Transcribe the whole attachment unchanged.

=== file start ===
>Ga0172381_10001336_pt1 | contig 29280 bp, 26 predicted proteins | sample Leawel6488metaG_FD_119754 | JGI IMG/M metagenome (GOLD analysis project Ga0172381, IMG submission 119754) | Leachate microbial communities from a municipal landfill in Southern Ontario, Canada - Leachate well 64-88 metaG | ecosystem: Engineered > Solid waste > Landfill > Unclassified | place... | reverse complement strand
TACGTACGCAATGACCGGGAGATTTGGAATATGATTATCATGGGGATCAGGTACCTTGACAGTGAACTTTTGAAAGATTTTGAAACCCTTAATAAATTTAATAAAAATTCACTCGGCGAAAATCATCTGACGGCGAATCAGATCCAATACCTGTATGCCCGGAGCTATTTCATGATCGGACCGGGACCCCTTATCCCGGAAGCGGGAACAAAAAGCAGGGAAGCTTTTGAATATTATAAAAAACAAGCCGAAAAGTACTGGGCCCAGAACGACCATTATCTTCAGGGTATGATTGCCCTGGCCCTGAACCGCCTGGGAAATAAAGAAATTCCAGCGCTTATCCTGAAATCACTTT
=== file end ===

>Ga0172381_10001336_pt1 | contig 29280 bp, 26 predicted proteins | sample Leawel6488metaG_FD_119754 | JGI IMG/M metagenome (GOLD analysis project Ga0172381, IMG submission 119754) | Leachate microbial communities from a municipal landfill in Southern Ontario, Canada - Leachate well 64-88 metaG | ecosystem: Engineered > Solid waste > Landfill > Unclassified | place... | reverse complement strand
TACGTACGCAATGACCGGGAGATTTGGAATATGATTATCATGGGGATCAGGTACCTTGACAGTGAACTTTTGAAAGATTTTGAAACCCTTAATAAATTTAATAAAAATTCACTCGGCGAAAATCATCTGACGGCGAATCAGATCCAATACCTGTATGCCCGGAGCTATTTCATGATCGGACCGGGACCCCTTATCCCGGAAGCGGGAACAAAAAGCAGGGAAGCTTTTGAATATTATAAAAAACAAGCCGAAAAGTACTGGGCCCAGAACGACCATTATCTTCAGGGTATGATTGCCCTGGCCCTGAACCGCCTGGGAAATAAAGAAATTCCAGCGCTTATCCTGAAATCACTTT